Calcium dysregulation and membrane disruption as a ubiquitous neurotoxic mechanism of soluble amyloid oligomers

Angelo Demuro, Erene Mina, Rakez Kayed, Saskia C. Milton, Ian Parker, Charles G. Glabe

Research output: Contribution to journalArticle

753 Scopus citations

Abstract

Increasing evidence suggests that amyloid pepticles associated with a variety of degenerative diseases induce neurotoxicity in their intermediate oligomeric state, rather than as monomers or fibrils. To test this hypothesis and investigate the possible involvement of Ca2+ signaling disruptions in amyloid-induced cytotoxicity, we made homogeneous preparations of disease-related amyloids (Aβ, prion, islet amyloid polypeptide, polyglutamine, and lysozyme) in various aggregation states and tested their actions on fluo-3-loaded SH-SY5Y cells. Application of oligomeric forms of all amyloids tested (0.6-6 μg ml-1) rapidly (∼5s) elevated intracellular Ca2+, whereas equivalent amounts of monomers and fibrils did not. Ca2+ signals evoked by Aβ42 oligomers persisted after depletion of intracellular Ca2+ stores, and small signals remained in Ca2+-free medium, indicating contributions from both extracellular and intracellular Ca2+ sources. The increased membrane permeability to Ca2+ cannot be attributed to activation of endogenous Ca2+ channels, because responses were unaffected by the potent Ca2+-channel blocker cobalt (20 μm). Instead, observations that Aβ42 and other oligomers caused rapid cellular leakage of anionic fluorescent dyes point to a generalized increase in membrane permeability. The resulting unregulated flux of ions and molecules may provide a common mechanism for oligomer-mediated toxicity in many amyloidogenic diseases, with dysregulation of Ca2+ ions playing a crucial role because of their strong trans-membrane concentration gradient and involvement in cell dysfunction and death.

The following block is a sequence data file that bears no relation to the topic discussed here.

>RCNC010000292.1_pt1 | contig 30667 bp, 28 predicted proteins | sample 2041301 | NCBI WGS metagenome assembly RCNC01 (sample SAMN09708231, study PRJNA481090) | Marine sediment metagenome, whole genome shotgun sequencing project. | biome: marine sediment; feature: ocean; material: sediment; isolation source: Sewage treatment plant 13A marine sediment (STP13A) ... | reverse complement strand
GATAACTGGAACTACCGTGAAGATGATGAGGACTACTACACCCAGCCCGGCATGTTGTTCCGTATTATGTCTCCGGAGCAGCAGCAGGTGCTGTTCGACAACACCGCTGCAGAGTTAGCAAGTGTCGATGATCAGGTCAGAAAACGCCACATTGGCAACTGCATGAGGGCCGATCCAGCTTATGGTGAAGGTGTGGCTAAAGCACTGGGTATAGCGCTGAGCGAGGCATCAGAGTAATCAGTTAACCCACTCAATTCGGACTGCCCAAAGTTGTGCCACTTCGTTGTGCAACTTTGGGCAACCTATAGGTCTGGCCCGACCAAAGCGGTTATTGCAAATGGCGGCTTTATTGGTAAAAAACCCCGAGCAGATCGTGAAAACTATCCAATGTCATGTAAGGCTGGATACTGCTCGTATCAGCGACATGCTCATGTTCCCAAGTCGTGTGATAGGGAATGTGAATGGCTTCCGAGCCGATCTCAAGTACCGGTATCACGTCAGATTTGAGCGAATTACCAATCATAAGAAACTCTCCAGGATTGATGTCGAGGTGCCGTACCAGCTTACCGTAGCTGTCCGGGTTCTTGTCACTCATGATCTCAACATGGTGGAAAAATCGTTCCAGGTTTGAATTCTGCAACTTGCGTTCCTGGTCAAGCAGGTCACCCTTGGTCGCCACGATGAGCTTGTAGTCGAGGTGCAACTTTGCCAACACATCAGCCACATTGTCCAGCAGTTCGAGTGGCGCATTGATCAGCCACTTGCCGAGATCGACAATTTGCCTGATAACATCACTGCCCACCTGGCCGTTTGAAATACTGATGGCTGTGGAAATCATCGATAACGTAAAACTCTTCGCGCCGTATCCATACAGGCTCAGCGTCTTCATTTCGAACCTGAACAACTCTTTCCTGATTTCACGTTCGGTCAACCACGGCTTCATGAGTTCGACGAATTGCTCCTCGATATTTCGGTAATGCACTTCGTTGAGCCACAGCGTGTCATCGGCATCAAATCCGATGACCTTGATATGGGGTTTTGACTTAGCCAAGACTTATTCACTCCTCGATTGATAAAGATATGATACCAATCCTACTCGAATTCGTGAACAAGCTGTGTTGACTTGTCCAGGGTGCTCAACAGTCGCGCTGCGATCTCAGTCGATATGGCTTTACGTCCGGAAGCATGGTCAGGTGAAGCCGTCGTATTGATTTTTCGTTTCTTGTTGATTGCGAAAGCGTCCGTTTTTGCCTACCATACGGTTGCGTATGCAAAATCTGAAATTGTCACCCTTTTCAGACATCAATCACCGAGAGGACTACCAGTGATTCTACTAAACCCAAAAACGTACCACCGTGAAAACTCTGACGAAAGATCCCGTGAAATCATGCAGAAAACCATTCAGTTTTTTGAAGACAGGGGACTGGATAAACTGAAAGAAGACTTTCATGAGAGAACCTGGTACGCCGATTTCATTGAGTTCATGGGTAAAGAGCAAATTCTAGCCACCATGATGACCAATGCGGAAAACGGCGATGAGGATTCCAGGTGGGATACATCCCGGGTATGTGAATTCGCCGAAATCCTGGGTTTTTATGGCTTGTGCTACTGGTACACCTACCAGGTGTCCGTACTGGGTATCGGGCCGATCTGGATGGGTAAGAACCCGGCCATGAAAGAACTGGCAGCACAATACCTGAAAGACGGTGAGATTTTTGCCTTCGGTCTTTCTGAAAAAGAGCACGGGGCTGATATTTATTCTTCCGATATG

Original languageEnglish (US)
Pages (from-to)17294-17300
Number of pages7
JournalJournal of Biological Chemistry
Volume280
Issue number17
DOIs
StatePublished - Apr 29 2005

ASJC Scopus subject areas

  • Biochemistry
  • Molecular Biology
  • Cell Biology

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